The second in a series: the first installment, Vegetarian Spring Rolls + Cauliflower Roast, is here.
My friend Katie is a farmer, a grad student, a mother, and a crazy good cook. We visited her family at their farm a few weeks ago, and for dinner she whipped up tacos with homemade tortillas and winter vegetables from their fields. (I, oh so helpfully, got to run up to the top field to pick the kale.) Topped with spicy citrusy crema, they were packed with flavor.
When we got home I realized I had a few bags of masa harina sitting in the pantry. They had been intended for pupusas, which are tasty and fun to make, but when I saw a tortilla press sitting on the shelf at Cookin’, our local secondhand cookware shop, it all came together.
Cookin’ is one of those off-center neighborhood treasures that drew me to San Francisco – those dusty, creaky shops that never seem to have customers but go on chuggin’. The owner is usually cranky, the aisles are precariously stacked with supplies, the labels are handwritten in spidery script, and a pricey almost-new enamel pot may perch next to an ancient $2 doohickey. I love it; it’s the reason I own half the weird kitchen shit I do, including my beloved 15-piece milk glass punch bowl set.
But back to the tacos (…always). When my parents arrived in town after a few days driving up the California coast. They had been eating richly and well, and requested something nutritious. Veggie tacos to the rescue!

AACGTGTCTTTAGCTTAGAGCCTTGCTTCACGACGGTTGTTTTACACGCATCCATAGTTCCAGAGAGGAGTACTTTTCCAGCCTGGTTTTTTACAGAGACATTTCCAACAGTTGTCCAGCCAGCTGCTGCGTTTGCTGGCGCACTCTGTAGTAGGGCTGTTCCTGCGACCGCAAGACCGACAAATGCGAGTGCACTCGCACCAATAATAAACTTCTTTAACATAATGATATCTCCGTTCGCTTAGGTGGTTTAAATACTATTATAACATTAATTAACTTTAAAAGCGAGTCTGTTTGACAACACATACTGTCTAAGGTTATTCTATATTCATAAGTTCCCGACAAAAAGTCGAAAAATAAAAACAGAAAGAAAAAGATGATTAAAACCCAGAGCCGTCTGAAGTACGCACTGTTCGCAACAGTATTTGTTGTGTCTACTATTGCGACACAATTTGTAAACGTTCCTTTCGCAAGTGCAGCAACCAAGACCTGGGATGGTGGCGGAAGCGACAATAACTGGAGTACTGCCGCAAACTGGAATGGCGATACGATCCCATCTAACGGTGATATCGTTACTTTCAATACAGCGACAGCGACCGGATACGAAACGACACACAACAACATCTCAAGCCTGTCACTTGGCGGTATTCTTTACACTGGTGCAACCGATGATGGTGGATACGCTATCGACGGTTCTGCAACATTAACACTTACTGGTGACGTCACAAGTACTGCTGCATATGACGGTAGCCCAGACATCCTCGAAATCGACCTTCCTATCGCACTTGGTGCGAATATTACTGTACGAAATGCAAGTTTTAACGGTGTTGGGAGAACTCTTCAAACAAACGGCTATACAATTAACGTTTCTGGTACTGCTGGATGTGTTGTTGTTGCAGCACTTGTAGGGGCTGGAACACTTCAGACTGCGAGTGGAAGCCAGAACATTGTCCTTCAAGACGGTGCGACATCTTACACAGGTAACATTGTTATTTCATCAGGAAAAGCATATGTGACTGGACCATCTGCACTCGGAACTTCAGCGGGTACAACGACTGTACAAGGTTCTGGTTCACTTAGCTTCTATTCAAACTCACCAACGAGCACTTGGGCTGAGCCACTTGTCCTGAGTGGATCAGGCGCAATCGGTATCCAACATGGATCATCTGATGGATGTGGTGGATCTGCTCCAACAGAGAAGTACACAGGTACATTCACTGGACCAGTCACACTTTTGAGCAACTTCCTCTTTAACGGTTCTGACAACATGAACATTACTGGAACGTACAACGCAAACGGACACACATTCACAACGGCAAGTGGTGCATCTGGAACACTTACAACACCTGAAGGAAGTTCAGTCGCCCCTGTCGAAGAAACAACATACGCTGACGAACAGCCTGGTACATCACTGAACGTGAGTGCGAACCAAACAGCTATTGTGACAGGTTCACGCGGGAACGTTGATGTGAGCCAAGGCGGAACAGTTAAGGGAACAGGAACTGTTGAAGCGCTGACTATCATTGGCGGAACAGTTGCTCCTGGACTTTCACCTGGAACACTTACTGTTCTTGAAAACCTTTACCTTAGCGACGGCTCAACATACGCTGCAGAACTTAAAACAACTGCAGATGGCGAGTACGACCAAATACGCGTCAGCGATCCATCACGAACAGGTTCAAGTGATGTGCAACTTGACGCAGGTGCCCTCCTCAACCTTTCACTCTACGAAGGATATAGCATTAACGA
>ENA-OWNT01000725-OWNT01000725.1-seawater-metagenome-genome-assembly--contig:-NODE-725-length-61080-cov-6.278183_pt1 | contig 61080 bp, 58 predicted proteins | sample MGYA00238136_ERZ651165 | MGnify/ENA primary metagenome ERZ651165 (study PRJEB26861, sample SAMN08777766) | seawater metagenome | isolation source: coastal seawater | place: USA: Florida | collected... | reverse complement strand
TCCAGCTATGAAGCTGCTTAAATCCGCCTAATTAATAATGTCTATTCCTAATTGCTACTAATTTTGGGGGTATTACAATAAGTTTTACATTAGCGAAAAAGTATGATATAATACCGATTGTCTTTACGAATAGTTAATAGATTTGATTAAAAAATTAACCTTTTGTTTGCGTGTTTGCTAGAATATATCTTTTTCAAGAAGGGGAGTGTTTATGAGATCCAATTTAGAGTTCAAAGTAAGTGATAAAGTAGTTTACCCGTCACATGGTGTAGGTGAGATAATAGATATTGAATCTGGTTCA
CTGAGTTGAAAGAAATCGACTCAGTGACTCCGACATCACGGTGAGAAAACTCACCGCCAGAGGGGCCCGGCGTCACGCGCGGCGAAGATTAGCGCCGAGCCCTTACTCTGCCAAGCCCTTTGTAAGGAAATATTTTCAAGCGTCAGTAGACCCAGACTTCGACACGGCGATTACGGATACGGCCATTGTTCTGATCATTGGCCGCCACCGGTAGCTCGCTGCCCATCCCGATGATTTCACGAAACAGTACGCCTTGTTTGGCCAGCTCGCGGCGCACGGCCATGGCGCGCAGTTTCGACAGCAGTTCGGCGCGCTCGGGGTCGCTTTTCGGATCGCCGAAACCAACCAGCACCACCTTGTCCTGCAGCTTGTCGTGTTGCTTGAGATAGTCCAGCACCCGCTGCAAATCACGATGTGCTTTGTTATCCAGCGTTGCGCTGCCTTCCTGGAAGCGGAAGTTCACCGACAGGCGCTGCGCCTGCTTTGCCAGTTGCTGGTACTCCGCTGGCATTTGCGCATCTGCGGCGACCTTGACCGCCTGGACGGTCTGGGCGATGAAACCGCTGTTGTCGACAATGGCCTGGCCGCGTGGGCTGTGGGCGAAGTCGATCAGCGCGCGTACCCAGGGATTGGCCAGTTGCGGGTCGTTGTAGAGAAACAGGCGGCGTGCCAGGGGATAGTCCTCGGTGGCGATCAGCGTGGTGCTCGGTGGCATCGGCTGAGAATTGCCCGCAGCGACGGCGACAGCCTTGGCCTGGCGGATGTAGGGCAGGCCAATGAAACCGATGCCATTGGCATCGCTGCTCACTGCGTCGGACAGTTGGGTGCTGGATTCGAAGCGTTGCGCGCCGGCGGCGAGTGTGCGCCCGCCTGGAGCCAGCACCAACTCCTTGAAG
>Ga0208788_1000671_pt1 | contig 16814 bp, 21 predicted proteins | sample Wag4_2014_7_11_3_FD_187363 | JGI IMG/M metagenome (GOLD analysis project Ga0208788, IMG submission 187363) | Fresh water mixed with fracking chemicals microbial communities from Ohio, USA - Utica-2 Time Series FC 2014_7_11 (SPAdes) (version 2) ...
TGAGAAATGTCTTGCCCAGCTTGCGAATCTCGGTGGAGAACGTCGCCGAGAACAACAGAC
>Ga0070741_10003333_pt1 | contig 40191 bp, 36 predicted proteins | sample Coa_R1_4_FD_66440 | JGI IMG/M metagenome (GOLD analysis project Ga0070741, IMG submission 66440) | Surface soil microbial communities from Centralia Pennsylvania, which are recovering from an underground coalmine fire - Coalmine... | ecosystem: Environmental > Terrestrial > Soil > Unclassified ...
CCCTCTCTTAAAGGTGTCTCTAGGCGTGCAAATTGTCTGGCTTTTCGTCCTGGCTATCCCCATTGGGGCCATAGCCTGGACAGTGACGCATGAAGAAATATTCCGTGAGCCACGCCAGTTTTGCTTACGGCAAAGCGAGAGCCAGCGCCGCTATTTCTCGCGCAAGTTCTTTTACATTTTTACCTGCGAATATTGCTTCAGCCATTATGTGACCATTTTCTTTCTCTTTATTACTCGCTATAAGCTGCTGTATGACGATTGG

First I halved, seeded and roasted butternut squash, then diced and browned it in olive oil and sage. (I try to keep cubes of herbs frozen in olive oil on hand in the freezer – it’s ridiculously convenient, and keeps me from ever wasting fresh herbs.) I sliced and roasted brussels sprouts and kale, then caramelized an onion and diced it as a topping.
To make the tacos, I used 2 cups of masa to 1 1/2 cups of hot water and a 1/2 teaspoon of salt – in all, I tripled the recipe to have tortillas to freeze. I kneaded until the dough was no longer sticky, and let it rest for half an hour. Then I rolled ping-pong sized balls of dough and placed them in the press in between a sliced-open plastic bag, to prevent sticking.
Each tortilla went on a hot griddle for a minute or two on each side, until the surface was pebbly and the slightest bit browned. I kept them wrapped in a towel and served them hot.
Everyone assembled their own tacos to their liking – my mom wasn’t in the mood for squash so she skipped it; my dad remains highly skeptical of brussels, no matter how many times I explain they’re nothing like the overboiled mush he grew up with. We all used a high volume of the fake crema, which I made by mixing full-fat Greek yogurt, lime juice, salt, and a chipotle powder from the farm that we call shprankle. Shprankle is mysterious magic – you can use any smoky chili powder you prefer.
It took a bit of time, but in the end we had toothsome, warm tortillas that were to your store-bought tortillas what a warm loaf of bread fresh from the oven is to Wonder Bread. The fillings were healthy and comforting, with just enough zest and acid from the crema to offset the rich squash. It’s also endlessly adaptable: I plan to work in grilled asparagus and peas in the spring, then squash and corn in the summer. And fresh salsa! Guys, fresh salsa. Something to look forward to.
BTW, if you’re interested in Katie’s farm, here are some more posts from the archives: